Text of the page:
At the May 17 meeting of the Riverside County Board of Supervisors, County Executive Officer Jeff Van Wagenen reported that at the end of June, the county’s projected deficit in discretionary funds for fiscal year (FY) 2021-22 would be $3 million, significantly less than the projection when the budget was adopted nearly a year ago.
He also organized a budget workshop at the end of the board meeting to discuss the schedule and plans for bringing the proposed FY 2022-23 budget to the board.
This is $50 million less than when the board adopted the budget last year. The reduction is the result of continued growth in revenues, such as sales and use taxes ($11.2 million), prior year and miscellaneous ($8.8 million), documentary transfer taxes ($8.3 million), Redevelopment Agency residual assets ($6.4 million), and motor vehicle in-lieu taxes ($5.7 million).
Also, the current estimate of the county’s reserves at the end of the fiscal year is $368 million, up $17 million from three months ago.
This quarter, Van Wagenen recommended a $2.2 million adjustment from the Contingency Fund. The board unanimously approved the budget changes at the meeting.
This fiscal year, the county has used $5.5 million of its $20 million set aside for contingencies. One of the largest adjustments was the November approval of $770,000 to augment Code Enforcement staffing for weekend work.
“This next fiscal year will bring challenges as we continue to align our county policy and budget priorities with our rising costs and limited financial resources,” Van Wagenen wrote in his request for the FY 2022-23 budget workshop at the close of the May 17 session.
In the workshop, he described the steps his office and county departments were taking to present the FY 2022-23 budget, which should be published about June 1. The annual departmental budget hearings are scheduled for June 13 and 14 and the final budget approval is anticipated before the end of June.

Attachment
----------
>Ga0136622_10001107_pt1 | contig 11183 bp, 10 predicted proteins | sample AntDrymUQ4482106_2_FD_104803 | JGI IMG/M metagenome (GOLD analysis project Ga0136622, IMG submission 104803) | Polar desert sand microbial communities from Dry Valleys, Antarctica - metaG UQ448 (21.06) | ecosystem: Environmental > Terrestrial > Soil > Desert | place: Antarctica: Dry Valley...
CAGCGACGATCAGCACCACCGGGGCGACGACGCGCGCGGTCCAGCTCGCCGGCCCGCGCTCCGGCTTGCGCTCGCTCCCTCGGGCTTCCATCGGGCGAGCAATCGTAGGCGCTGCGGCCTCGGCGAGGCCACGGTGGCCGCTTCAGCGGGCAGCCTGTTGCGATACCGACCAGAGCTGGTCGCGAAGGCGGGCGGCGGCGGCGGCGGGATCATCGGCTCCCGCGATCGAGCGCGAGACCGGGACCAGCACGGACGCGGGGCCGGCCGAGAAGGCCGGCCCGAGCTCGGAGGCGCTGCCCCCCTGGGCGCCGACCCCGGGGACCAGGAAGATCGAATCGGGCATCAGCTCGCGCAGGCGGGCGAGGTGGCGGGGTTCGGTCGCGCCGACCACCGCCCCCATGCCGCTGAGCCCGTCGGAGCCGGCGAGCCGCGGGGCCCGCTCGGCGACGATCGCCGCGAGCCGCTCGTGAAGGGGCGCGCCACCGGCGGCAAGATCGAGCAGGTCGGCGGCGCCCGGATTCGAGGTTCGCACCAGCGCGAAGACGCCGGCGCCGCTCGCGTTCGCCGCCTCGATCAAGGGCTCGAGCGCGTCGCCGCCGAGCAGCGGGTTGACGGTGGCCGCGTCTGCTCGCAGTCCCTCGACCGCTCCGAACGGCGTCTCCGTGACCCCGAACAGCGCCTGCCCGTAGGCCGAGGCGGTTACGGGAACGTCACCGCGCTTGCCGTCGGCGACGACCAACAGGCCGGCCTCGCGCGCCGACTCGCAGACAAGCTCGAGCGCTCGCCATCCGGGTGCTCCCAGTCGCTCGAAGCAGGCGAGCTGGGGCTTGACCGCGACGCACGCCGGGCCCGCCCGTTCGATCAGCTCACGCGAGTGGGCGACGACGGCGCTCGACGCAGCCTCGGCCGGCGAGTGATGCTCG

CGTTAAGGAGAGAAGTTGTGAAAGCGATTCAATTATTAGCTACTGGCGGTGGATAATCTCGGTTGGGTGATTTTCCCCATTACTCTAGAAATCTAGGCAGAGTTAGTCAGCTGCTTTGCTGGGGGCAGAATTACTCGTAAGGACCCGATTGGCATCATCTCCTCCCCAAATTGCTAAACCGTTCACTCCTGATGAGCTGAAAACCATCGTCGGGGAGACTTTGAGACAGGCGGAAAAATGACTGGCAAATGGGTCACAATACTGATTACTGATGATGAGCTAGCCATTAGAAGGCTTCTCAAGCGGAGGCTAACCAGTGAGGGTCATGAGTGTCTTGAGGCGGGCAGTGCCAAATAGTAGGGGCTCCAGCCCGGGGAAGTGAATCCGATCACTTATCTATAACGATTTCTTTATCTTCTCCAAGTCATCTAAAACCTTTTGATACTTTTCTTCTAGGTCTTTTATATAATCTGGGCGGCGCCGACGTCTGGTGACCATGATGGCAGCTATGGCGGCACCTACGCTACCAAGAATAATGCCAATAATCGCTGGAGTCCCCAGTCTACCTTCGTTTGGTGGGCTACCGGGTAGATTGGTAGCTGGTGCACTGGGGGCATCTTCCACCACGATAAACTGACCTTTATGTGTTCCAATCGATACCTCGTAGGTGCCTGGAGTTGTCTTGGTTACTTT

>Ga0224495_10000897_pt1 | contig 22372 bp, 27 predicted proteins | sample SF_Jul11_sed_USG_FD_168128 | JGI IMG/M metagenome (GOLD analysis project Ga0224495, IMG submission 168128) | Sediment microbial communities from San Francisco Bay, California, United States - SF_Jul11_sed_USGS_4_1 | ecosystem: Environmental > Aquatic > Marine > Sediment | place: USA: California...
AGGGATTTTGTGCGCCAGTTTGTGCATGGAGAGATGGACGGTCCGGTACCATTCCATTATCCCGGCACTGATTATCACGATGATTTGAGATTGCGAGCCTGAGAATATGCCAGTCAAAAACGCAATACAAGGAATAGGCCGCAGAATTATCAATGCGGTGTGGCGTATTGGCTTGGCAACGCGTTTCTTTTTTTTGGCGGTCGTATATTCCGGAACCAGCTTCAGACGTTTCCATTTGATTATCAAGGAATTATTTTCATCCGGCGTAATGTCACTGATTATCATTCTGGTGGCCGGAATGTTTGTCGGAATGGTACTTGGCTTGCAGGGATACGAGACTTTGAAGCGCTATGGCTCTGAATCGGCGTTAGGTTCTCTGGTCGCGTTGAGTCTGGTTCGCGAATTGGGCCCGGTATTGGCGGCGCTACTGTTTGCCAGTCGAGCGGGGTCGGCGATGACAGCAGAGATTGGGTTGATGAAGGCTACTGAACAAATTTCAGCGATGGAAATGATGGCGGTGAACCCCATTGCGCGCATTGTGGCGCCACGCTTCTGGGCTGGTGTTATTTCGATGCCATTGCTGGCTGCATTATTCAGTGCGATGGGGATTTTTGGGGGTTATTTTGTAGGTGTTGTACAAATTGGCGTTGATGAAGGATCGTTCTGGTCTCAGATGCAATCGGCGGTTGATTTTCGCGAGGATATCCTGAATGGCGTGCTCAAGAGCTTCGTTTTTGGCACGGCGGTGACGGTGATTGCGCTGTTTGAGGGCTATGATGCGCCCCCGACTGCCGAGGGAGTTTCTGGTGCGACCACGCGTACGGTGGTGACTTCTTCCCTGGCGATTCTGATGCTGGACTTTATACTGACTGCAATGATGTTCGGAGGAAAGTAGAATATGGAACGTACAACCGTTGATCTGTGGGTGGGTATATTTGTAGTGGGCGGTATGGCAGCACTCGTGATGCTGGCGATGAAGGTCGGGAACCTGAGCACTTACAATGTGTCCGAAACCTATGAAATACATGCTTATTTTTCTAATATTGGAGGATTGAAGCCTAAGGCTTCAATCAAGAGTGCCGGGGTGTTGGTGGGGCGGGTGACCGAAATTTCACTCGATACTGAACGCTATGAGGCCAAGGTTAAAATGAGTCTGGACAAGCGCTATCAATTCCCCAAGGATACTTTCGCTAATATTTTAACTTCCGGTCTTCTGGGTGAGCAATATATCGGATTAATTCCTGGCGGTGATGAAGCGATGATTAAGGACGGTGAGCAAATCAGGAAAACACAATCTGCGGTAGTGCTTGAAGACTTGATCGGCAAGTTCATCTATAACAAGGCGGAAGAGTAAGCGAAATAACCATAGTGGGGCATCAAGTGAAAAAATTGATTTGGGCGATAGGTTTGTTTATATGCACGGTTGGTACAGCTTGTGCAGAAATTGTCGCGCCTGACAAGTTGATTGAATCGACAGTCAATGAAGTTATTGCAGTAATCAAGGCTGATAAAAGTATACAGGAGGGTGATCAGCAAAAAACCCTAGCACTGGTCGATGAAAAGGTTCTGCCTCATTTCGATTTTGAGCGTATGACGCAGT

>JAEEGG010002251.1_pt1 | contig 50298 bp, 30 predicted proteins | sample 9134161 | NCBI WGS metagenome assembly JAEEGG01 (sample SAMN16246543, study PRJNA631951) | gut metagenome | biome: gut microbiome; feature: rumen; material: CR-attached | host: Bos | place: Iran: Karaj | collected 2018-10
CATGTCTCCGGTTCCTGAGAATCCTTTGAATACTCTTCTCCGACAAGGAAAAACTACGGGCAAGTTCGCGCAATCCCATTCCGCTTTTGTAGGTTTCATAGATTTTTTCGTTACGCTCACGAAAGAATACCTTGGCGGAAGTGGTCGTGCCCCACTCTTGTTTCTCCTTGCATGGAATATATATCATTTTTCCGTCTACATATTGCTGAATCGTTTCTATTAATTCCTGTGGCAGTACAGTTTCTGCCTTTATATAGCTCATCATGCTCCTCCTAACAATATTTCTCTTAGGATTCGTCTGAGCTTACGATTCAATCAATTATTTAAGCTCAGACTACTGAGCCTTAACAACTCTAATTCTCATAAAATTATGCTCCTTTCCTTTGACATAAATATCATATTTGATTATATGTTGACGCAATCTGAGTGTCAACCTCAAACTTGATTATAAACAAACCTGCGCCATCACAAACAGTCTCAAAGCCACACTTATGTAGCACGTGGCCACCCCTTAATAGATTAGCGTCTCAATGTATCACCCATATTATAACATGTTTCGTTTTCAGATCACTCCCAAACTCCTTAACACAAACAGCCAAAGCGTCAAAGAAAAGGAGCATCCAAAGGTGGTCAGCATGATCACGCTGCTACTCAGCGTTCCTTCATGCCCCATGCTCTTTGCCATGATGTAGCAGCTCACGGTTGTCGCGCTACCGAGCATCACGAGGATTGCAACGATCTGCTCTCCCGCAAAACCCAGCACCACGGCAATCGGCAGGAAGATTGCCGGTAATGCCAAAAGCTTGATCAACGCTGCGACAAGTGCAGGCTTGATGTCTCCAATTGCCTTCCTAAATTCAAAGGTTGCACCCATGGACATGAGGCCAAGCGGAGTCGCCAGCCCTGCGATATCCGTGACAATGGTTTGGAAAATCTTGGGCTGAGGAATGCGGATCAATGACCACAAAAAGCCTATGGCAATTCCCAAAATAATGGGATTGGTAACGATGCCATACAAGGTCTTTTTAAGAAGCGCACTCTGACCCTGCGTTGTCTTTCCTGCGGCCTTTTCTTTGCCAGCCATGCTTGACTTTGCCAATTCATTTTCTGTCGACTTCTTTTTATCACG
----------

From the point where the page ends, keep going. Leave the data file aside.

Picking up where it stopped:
“In fiscal 2021-22, our costs continue to exceed our revenue,” Van Wagenen reported. “But as reported for the 3rd Quarter, we are moving into a better position as revenue increases.”
Next year, after nearly 10 years of deficit, Van Wagenen will continue efforts to create a structurally balanced budget. He told the board, “Our goal is to reduce that and ultimately eliminate that deficit.”
The 2022-23 revenue projection is currently $1.013 billion, an increase of nearly $40 million. Also, he anticipates that federal funding for pandemic fiscal problems will not be used to balance the budget.
Nevertheless, Van Wagenen mentioned several departments and issues that will need substantial revenue as the board reviews the new budget. For example, the surge in firefighting hiring will require an another $1 million, the Registrar of Voters estimated that implementing the Voters Choice Act could cost $2.1 million, and Code Enforcement will need another $500,000 to continue the seven-day work week approved last fall.
He mentioned that deferred or delayed maintenance could require $160 million over the next two years.
And importantly, the revenue estimates are still dependent upon the direction and strength of the nation’s and state’s economies.